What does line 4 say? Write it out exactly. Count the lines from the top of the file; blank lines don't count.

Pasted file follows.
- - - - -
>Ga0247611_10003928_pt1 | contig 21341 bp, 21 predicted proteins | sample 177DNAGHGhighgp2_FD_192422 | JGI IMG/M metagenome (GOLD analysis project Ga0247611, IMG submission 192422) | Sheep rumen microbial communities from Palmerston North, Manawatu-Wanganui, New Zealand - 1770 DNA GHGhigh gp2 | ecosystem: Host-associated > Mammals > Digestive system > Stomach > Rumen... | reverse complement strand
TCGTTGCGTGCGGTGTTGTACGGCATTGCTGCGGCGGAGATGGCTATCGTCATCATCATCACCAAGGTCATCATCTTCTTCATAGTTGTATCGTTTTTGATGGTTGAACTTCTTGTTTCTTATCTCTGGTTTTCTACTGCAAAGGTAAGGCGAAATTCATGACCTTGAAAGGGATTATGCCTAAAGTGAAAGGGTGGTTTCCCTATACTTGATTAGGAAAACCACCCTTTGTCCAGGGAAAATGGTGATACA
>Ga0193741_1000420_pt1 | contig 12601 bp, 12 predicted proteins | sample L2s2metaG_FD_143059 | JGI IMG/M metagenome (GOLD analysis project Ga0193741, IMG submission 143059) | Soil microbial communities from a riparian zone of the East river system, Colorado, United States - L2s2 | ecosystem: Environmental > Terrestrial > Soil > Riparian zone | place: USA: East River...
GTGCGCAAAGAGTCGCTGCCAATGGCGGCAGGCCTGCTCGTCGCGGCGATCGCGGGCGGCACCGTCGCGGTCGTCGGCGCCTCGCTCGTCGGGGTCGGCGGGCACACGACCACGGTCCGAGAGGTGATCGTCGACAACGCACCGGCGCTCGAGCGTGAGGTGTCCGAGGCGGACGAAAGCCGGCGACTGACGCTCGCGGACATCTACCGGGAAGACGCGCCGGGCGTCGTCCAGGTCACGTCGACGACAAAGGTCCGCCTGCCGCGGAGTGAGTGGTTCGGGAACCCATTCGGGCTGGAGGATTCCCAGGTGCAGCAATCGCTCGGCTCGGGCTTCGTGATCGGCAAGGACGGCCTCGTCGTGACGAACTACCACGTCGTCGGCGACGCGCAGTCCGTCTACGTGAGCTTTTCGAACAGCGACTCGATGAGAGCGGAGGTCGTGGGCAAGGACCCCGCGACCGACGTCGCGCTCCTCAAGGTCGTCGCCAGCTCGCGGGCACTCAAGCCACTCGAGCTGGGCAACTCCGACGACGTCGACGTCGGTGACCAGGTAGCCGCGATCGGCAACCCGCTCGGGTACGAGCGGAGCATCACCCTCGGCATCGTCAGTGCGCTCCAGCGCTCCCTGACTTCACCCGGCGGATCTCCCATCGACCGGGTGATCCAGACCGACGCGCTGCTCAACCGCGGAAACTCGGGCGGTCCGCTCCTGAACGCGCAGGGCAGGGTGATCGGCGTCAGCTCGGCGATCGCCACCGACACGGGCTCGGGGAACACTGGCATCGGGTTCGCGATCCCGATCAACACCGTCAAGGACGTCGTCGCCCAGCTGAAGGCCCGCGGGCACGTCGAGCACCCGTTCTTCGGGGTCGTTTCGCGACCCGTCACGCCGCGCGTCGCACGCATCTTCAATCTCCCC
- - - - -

GTGCGCAAAGAGTCGCTGCCAATGGCGGCAGGCCTGCTCGTCGCGGCGATCGCGGGCGGCACCGTCGCGGTCGTCGGCGCCTCGCTCGTCGGGGTCGGCGGGCACACGACCACGGTCCGAGAGGTGATCGTCGACAACGCACCGGCGCTCGAGCGTGAGGTGTCCGAGGCGGACGAAAGCCGGCGACTGACGCTCGCGGACATCTACCGGGAAGACGCGCCGGGCGTCGTCCAGGTCACGTCGACGACAAAGGTCCGCCTGCCGCGGAGTGAGTGGTTCGGGAACCCATTCGGGCTGGAGGATTCCCAGGTGCAGCAATCGCTCGGCTCGGGCTTCGTGATCGGCAAGGACGGCCTCGTCGTGACGAACTACCACGTCGTCGGCGACGCGCAGTCCGTCTACGTGAGCTTTTCGAACAGCGACTCGATGAGAGCGGAGGTCGTGGGCAAGGACCCCGCGACCGACGTCGCGCTCCTCAAGGTCGTCGCCAGCTCGCGGGCACTCAAGCCACTCGAGCTGGGCAACTCCGACGACGTCGACGTCGGTGACCAGGTAGCCGCGATCGGCAACCCGCTCGGGTACGAGCGGAGCATCACCCTCGGCATCGTCAGTGCGCTCCAGCGCTCCCTGACTTCACCCGGCGGATCTCCCATCGACCGGGTGATCCAGACCGACGCGCTGCTCAACCGCGGAAACTCGGGCGGTCCGCTCCTGAACGCGCAGGGCAGGGTGATCGGCGTCAGCTCGGCGATCGCCACCGACACGGGCTCGGGGAACACTGGCATCGGGTTCGCGATCCCGATCAACACCGTCAAGGACGTCGTCGCCCAGCTGAAGGCCCGCGGGCACGTCGAGCACCCGTTCTTCGGGGTCGTTTCGCGACCCGTCACGCCGCGCGTCGCACGCATCTTCAATCTCCCC